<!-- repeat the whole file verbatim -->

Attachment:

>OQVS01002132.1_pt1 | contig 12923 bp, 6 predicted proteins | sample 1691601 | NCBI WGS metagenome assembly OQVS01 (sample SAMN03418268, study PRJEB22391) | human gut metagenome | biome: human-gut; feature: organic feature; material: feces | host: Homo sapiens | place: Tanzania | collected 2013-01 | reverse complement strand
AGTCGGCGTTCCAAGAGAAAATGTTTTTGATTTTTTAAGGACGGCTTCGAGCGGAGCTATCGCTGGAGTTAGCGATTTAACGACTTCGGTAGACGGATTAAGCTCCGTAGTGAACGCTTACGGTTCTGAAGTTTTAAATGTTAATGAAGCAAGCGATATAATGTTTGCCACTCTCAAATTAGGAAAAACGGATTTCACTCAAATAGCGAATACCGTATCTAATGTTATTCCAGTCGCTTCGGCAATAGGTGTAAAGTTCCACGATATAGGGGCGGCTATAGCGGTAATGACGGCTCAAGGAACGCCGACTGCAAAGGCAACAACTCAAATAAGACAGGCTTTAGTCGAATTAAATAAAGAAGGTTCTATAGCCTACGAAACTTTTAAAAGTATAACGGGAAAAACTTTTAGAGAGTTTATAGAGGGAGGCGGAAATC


>OQVS01002132.1_pt1 | contig 12923 bp, 6 predicted proteins | sample 1691601 | NCBI WGS metagenome assembly OQVS01 (sample SAMN03418268, study PRJEB22391) | human gut metagenome | biome: human-gut; feature: organic feature; material: feces | host: Homo sapiens | place: Tanzania | collected 2013-01 | reverse complement strand
AGTCGGCGTTCCAAGAGAAAATGTTTTTGATTTTTTAAGGACGGCTTCGAGCGGAGCTATCGCTGGAGTTAGCGATTTAACGACTTCGGTAGACGGATTAAGCTCCGTAGTGAACGCTTACGGTTCTGAAGTTTTAAATGTTAATGAAGCAAGCGATATAATGTTTGCCACTCTCAAATTAGGAAAAACGGATTTCACTCAAATAGCGAATACCGTATCTAATGTTATTCCAGTCGCTTCGGCAATAGGTGTAAAGTTCCACGATATAGGGGCGGCTATAGCGGTAATGACGGCTCAAGGAACGCCGACTGCAAAGGCAACAACTCAAATAAGACAGGCTTTAGTCGAATTAAATAAAGAAGGTTCTATAGCCTACGAAACTTTTAAAAGTATAACGGGAAAAACTTTTAGAGAGTTTATAGAGGGAGGCGGAAATC